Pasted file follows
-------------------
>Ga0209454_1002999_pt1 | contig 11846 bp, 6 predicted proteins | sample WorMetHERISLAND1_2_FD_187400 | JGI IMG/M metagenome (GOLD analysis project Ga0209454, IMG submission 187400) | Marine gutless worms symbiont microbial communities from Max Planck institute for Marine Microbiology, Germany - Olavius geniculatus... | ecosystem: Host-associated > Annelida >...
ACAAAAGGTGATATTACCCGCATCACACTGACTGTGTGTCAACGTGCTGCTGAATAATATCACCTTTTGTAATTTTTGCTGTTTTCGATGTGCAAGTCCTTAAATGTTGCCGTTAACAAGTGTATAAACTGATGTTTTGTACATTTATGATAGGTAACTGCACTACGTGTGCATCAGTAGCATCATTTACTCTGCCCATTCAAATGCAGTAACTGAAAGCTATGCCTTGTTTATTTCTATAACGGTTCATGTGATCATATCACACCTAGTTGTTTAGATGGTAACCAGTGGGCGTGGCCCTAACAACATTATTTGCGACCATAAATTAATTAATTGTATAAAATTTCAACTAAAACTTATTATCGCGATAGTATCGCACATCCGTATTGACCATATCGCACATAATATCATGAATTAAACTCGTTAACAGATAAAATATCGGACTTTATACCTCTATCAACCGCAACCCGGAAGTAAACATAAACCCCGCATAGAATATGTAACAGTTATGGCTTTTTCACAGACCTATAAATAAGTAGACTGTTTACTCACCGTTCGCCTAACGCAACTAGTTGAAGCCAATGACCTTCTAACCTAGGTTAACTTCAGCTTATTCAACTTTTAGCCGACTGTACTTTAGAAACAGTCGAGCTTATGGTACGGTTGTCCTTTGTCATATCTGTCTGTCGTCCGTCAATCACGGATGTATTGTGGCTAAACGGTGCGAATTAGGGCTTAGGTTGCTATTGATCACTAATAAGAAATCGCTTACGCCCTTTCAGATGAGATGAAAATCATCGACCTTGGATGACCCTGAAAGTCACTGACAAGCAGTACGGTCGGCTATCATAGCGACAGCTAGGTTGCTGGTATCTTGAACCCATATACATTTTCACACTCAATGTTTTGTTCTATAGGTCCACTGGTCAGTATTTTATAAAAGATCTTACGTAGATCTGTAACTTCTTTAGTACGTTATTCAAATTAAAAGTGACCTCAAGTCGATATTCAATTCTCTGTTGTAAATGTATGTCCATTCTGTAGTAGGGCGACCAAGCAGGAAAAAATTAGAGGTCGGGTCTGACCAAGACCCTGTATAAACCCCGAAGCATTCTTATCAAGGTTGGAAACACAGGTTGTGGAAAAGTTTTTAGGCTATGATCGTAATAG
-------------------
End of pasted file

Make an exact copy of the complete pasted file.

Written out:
>Ga0209454_1002999_pt1 | contig 11846 bp, 6 predicted proteins | sample WorMetHERISLAND1_2_FD_187400 | JGI IMG/M metagenome (GOLD analysis project Ga0209454, IMG submission 187400) | Marine gutless worms symbiont microbial communities from Max Planck institute for Marine Microbiology, Germany - Olavius geniculatus... | ecosystem: Host-associated > Annelida >...
ACAAAAGGTGATATTACCCGCATCACACTGACTGTGTGTCAACGTGCTGCTGAATAATATCACCTTTTGTAATTTTTGCTGTTTTCGATGTGCAAGTCCTTAAATGTTGCCGTTAACAAGTGTATAAACTGATGTTTTGTACATTTATGATAGGTAACTGCACTACGTGTGCATCAGTAGCATCATTTACTCTGCCCATTCAAATGCAGTAACTGAAAGCTATGCCTTGTTTATTTCTATAACGGTTCATGTGATCATATCACACCTAGTTGTTTAGATGGTAACCAGTGGGCGTGGCCCTAACAACATTATTTGCGACCATAAATTAATTAATTGTATAAAATTTCAACTAAAACTTATTATCGCGATAGTATCGCACATCCGTATTGACCATATCGCACATAATATCATGAATTAAACTCGTTAACAGATAAAATATCGGACTTTATACCTCTATCAACCGCAACCCGGAAGTAAACATAAACCCCGCATAGAATATGTAACAGTTATGGCTTTTTCACAGACCTATAAATAAGTAGACTGTTTACTCACCGTTCGCCTAACGCAACTAGTTGAAGCCAATGACCTTCTAACCTAGGTTAACTTCAGCTTATTCAACTTTTAGCCGACTGTACTTTAGAAACAGTCGAGCTTATGGTACGGTTGTCCTTTGTCATATCTGTCTGTCGTCCGTCAATCACGGATGTATTGTGGCTAAACGGTGCGAATTAGGGCTTAGGTTGCTATTGATCACTAATAAGAAATCGCTTACGCCCTTTCAGATGAGATGAAAATCATCGACCTTGGATGACCCTGAAAGTCACTGACAAGCAGTACGGTCGGCTATCATAGCGACAGCTAGGTTGCTGGTATCTTGAACCCATATACATTTTCACACTCAATGTTTTGTTCTATAGGTCCACTGGTCAGTATTTTATAAAAGATCTTACGTAGATCTGTAACTTCTTTAGTACGTTATTCAAATTAAAAGTGACCTCAAGTCGATATTCAATTCTCTGTTGTAAATGTATGTCCATTCTGTAGTAGGGCGACCAAGCAGGAAAAAATTAGAGGTCGGGTCTGACCAAGACCCTGTATAAACCCCGAAGCATTCTTATCAAGGTTGGAAACACAGGTTGTGGAAAAGTTTTTAGGCTATGATCGTAATAG